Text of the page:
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MAS Frequently Asked Questions


MAS Frequently Asked Questions

Frequently Asked Questions about astronomy (see also MAS Beginners page)

This page answers many commonly asked questions about astronomy. If you have a question on a subject any not covered here, please help support this page by using our on-line enquiry form (requires Java Script to be enabled).

Much of the material here has been taken from topics presented at out monthly meetings. If any member has subject they would like to present for 15-20 miniutes as a 'second half' topic, please contact the Meetings Secretary (to contribute directly to this page, please contact the Webmaster

(+) 0001 How do I find a local Astronomical Society ?

(+) 0002 How is Star brightness measured ?

(+) 0003 What are the Constellations ?

(-) 0004 What is the shape of the Earth ?

The Earths shape and mass - a Historical summary The shape of the Earth Pythagoras (6th c  B.C.) was perhaps the first to guess the roundness of the Earth. It could be deduced from the observation of ships sailing over the horizon and Anaximenes (585BC) understood why the shadow of the Earth on the Moon during a Lunar eclipse was circular. Also the elevation of the Pole Star increased when travelling north from the equator and was constant if traveling East to West. The Greek astronomer Eratosthenes (ca 250 BC) was perhaps the first to actually calculate an approximate circumference from the length of shadows at places separated in latitude. At Syene the Sun was vertically overhead while at Alexandria it was 7deg 12mins from vertical. This meant that the linear distance between Alexandria and Syene was 1/50 of the circumference of the Earth. By measureing that distance (5,000 stadia) he expressed the Earths diameter as  50×5000 = 250,000 stadia. Unfortunatly, the size of a 'stadia' is unknown, however taking it to be the same as the Hellenic 'stadion' (185 meters or 517ft) this gives 25,000 geographical miles which is surprisingly close to the actual circumference of the Earth of 24,902 miles (40,075.16 km) at the equator. The globe rotated The rotation of the Earth although assumed, was not proved until 1851 when the French physicist Foucault performed an experiment with a pendulum in the Pantheon at Paris. This rotation is also measurable using an idea of Newton, who suggested that a weight dropped from a great height would fall east of the line of projection because the top of the tower would be moving faster. An experiment based on this principal was performed in a 500 ft mine shaft. An average deviation of 1 inch was in line with prediction. The accurate size of the Earth This was determined by triangulation of the surface. The Dutchman W. Snell [Snellius] (1591-1626) was a pioneer of this method.  A line between two points in the meridian great circle was measured by geodetic triangulation from a baseline of known length. The length of the baseline was found by very careful measurement. In 1671 Picard invented a wheel with a mechanical counter similar to a modern odometer.  Determining the latitude of the two points by astronomical observation and knowing their distance apart enabled the number of miles in 1 degree to be found, and hence the circumference and diameter. One of the first determinations of  a “triaxial terrestrial ellipsoid” was made by a Russian geodesist F. Schubert in 1859 (Ref-3). Hayford in 1909 determined the shape to be an oblate spheroid  1/297. The Mass of the Earth The Earth’s mass is measured by a comparison of the force between two known masses and those masses with the Earth.  The Earth is the only planet whose mass can be measured in a laboratory using Newton’s formula F=GM1M2/d2. The earliest estimate was the “Mountain method” where the deflection of a plumb bob was compared in the close vicinity of a mountain.  Maskelyne used the peak of Schiehallion in Scotland, but the first accurate determination was made by Henry Cavenish in 1797 using a gravity balance.  Von Jolly used the same method in 1881 and obtained 6 x10e24 Kg. Distance and mass of the Moon The average distance of the moon is found from triangulation using the Earth’s diameter as a baseline. Further reading: 1) General Astronomy - H Spencer Jones (1951) 2) Introduction to Astronomy - C.Payne-Kaposchkin (1956) 3) Fundamental Constants of Astronomy  K.A.Kulikov - 1955 (translated 1964)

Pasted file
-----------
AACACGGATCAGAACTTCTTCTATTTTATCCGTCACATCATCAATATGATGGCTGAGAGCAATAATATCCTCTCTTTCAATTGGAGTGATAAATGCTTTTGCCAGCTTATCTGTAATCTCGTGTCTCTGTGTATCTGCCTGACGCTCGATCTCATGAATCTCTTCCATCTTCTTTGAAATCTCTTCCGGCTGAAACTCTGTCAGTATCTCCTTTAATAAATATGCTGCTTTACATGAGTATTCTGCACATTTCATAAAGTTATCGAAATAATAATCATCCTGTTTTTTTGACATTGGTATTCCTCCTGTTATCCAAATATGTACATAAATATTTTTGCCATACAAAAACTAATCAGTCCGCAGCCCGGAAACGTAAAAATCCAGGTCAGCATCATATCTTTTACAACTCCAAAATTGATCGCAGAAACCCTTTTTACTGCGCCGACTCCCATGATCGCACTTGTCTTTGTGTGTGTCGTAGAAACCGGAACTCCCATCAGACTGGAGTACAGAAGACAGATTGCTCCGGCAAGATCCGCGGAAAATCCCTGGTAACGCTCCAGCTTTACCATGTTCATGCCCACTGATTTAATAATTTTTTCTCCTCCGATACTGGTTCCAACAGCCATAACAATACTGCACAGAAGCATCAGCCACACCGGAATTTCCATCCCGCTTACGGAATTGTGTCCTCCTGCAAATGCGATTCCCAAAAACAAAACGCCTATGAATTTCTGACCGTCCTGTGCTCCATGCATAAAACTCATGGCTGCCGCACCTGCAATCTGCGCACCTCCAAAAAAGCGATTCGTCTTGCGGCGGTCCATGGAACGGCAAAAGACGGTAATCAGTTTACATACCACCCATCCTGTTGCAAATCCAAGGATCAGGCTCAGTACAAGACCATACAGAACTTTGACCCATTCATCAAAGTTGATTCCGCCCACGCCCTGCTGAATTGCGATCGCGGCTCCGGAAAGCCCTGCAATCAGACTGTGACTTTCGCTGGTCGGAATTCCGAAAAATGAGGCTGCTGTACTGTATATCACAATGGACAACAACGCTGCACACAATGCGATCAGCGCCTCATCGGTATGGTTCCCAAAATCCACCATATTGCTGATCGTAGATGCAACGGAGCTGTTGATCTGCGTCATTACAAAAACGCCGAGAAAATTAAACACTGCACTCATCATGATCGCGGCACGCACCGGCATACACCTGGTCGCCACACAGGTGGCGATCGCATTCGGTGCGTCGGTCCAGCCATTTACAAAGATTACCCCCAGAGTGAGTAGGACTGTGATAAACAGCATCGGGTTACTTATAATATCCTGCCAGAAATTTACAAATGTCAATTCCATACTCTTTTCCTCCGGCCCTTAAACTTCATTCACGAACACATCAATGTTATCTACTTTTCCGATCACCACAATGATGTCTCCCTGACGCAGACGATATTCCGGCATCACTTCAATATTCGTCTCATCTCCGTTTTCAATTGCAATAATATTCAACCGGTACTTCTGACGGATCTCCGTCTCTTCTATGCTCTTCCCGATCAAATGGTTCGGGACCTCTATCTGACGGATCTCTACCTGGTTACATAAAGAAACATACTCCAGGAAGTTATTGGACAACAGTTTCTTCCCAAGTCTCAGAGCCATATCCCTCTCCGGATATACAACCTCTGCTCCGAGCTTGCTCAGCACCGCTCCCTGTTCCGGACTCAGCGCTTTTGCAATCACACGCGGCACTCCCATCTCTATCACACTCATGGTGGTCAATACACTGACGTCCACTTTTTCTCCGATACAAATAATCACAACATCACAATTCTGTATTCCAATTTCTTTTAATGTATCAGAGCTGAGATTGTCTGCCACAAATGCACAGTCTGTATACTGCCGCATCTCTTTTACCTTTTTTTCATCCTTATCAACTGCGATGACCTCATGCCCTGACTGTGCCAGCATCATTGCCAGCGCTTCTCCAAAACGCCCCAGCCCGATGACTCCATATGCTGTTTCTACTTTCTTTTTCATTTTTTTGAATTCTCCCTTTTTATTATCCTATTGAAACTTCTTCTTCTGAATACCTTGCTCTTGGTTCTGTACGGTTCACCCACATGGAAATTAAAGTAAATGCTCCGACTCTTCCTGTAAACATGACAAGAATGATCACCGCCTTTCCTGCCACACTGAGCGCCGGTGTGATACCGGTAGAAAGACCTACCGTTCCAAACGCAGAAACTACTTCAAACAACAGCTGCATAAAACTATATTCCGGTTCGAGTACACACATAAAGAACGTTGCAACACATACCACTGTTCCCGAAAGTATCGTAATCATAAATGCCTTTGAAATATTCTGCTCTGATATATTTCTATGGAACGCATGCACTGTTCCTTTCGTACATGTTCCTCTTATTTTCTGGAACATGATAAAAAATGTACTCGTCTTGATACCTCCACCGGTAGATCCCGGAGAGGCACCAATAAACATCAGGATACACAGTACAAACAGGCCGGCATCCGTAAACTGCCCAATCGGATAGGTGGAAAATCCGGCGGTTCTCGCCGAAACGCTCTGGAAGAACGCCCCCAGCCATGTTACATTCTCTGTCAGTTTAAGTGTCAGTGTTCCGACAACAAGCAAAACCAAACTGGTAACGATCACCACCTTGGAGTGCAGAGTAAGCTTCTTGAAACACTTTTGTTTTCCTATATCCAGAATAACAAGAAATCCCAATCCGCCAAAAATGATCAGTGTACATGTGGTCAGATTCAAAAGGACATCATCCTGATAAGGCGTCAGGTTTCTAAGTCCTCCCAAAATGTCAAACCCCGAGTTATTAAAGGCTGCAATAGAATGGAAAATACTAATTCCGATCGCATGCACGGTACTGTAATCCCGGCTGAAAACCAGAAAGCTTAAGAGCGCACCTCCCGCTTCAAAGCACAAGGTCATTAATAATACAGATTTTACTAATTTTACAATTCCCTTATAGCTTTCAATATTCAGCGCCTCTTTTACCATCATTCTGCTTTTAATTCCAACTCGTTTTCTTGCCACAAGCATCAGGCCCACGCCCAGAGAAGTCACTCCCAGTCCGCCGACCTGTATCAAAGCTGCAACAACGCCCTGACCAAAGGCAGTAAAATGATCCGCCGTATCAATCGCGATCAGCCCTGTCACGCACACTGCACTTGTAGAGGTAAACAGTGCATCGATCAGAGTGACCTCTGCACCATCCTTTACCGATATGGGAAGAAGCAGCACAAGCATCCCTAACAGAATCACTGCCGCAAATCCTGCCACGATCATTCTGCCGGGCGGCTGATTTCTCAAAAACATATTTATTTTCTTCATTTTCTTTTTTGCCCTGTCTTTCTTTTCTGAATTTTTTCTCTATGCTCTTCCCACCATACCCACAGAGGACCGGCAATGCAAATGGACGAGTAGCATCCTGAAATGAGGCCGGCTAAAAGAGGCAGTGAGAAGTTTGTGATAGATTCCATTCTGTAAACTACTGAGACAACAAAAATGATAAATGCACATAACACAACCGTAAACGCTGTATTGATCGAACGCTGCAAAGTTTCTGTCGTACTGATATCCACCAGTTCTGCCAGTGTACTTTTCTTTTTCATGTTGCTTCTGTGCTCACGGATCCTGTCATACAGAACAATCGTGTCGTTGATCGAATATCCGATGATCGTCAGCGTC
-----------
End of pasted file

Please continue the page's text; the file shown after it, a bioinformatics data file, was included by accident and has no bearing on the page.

This note last modified: 5th Feb 2015 22:05.


(+) 0005 What equipment do I need to start astronomy ?

(+) 0007 What telescope should I buy ?

(+) 0008 How much Magnification can I get ?

(+) 0013 What are Equatorial and Alt Az mounts ?

(+) 0100 How do I use my first telescope ?

(+) 0109 What is a finder ?

(+) 0110 What is an eyepiece ?

(+) 0111 What is a Barlow ?

(+) 0112 What is a focal reducer ?

(+) 0114 What are Nebular filters ?

(+) 0116 How do I use Setting Circles ?

(+) 0120 What is collimation ?

(+) 0125 How can I safely observe the Sun ?

(+) 1030 How can I take photos of the stars ?

(+) 1033 How to take photos of the Aurora ? - (Northern Lights)

(+) 1036 How do I calculate FOV for Eyepiece projection ?

(+) 1038 What is Star trailing ?

(+) 1039 How can I take photos of Meteors ?

(+) 2100 What is Universal Time (UTC) ?

(+) 2114 What are AUs Parsecs and Light Years ?

(+) 2115 What is Bodes Law ?

(+) 3010 When was Neptune discovered ?

(+) 4000 How do I update Stellarium with new Comet data ?

(+) 5000 How To build the MAS (Raspberry Pi) photoframe ?